An informal poll of Hollywood’s stuntwomen has found that nearly two-thirds of the 43 respondents have been bullied or sexually harassed in the workplace. The same number said they knew of others who had experienced on-the-job bullying or harassment. More often than not, the poll found, the perpetrators were the shows’ male stunt coordinators.

The independent poll, conducted by veteran stuntwoman Julie Johnson, also found that nearly 40% of the respondents had witnessed men putting on dresses and wigs to double for actresses and that 35% had witnessed “paint downs” – the application of makeup to allow a white stunt person to double for a minority actor. (Read the full survey results here.)

The poll, which offers a rare glimpse into the lives of women who work in Hollywood’s most dangerous profession, found that more than 75% of the respondents said they’d been injured on the job. Nearly 40% said they’d been injured more than three times, with two of the women saying they’d been injured “too many times to count.” Two of the respondents said they’d been “intentionally injured” on the job by fellow stuntmen, while one stuntwoman reported that she’d been the victim of an attempted rape or assault in the workplace. Nearly 25% of the respondents said they sometimes feel uncomfortable or unsafe on the job.

More than half of the respondents said they don’t feel they get an equal shot at  “non-descript” jobs – doubling for characters whose gender is not specified in the script, such as a bank teller who is shot or a pedestrian who gets hit by a car. The vast majority of these jobs routinely go to male stunt performers.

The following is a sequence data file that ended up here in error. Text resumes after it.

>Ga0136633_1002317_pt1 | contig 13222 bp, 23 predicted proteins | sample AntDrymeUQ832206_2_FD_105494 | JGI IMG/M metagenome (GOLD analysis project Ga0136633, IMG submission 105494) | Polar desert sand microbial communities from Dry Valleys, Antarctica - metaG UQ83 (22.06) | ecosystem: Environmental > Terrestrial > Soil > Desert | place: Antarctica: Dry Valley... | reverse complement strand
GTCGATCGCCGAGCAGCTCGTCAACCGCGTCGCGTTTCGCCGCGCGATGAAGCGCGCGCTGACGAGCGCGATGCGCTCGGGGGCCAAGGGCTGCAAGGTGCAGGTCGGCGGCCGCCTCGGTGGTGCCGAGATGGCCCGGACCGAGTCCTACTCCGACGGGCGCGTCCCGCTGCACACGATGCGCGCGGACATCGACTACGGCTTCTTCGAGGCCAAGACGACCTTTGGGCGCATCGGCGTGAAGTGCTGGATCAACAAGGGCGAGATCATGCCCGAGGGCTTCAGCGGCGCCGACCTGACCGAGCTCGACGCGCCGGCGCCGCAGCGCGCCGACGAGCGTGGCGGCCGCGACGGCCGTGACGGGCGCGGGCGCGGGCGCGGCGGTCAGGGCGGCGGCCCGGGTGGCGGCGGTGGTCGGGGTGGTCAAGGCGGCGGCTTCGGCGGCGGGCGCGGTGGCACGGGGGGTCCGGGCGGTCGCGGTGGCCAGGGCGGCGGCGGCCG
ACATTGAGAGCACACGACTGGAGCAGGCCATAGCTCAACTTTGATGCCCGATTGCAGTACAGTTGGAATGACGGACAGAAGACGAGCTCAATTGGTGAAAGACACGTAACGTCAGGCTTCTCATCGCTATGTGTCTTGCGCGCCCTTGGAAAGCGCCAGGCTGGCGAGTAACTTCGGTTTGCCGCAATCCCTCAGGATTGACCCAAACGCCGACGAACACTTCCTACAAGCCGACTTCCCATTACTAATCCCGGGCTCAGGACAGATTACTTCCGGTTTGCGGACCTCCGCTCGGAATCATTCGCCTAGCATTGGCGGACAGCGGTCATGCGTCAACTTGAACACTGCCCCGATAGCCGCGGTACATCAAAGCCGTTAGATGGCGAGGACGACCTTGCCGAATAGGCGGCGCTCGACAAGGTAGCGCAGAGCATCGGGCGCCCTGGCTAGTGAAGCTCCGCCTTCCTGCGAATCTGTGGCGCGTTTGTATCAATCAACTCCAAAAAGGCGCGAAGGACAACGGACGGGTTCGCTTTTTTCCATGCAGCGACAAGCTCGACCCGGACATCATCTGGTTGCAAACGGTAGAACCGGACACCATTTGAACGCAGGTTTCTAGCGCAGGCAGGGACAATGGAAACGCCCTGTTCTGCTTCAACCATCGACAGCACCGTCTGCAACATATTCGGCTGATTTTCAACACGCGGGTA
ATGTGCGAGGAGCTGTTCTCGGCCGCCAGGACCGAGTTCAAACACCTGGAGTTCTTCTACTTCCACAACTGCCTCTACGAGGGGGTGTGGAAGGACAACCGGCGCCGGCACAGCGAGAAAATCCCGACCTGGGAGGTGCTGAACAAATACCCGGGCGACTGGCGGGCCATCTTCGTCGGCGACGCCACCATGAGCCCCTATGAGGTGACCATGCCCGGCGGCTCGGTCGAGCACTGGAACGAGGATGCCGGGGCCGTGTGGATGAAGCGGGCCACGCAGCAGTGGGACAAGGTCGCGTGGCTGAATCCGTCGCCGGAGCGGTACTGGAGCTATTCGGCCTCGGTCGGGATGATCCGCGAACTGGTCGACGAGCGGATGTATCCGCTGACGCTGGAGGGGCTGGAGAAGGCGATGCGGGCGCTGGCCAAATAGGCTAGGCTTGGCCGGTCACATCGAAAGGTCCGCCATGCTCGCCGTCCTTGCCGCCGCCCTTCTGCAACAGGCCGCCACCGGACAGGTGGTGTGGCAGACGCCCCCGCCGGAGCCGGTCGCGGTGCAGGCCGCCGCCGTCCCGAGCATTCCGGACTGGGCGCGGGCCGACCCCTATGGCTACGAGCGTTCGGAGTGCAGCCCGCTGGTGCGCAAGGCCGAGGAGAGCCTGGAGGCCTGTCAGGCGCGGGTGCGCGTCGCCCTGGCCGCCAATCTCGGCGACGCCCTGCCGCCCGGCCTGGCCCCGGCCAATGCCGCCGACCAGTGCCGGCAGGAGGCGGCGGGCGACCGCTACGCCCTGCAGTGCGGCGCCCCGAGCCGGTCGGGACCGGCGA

Julie Johnson 2Johnson has been a leading advocate for stunt safety and gender equality for more than 50 years. In 2013, I co-authored her biography, The Stuntwoman. She sent the survey to 164 stuntwomen, about a quarter of whom responded. On Thursday, she sent the results to SAG-AFTRA National Executive Director David White. “Over many years,” she told him, “far too many of us have been subjected to bullying and sexual abuse.”

Johnson is co-founder of the Stuntwomen’s Association and was co-chair of the SAG Stuntwomen’s Sub-Committee in 1982 when the guild authorized its first and last survey of stuntwomen. Three decades later, she thought it was time for another. She contacted the union but said she was told it would take a year, if it could get approved at all. So she decided to conduct her own.

The 1982 survey got nearly identical results. That questionnaire was sent to 85 stuntwomen – with 44 responding – one more than in Johnson’s survey. Of those, 27 (61%) said they’d been sexually harassed on the job – about the same as in Johnson’s survey. Safety was another key concern then, but in those waning days of the cocaine-fueled disco era, drugs were an even bigger issue. Today, two-thirds said that drugs and alcohol abuse is not an issue in the workplace. In 1982, more than half said that they’d witnessed drug dealing in the workplace, had worked with someone under the influence of drugs and had been offered drugs on the set.

Johnson said that she hopes her survey will lead to “a better understanding of our lives in this business. Producers and the union have to work closer together on our behalf. It’s long overdue.”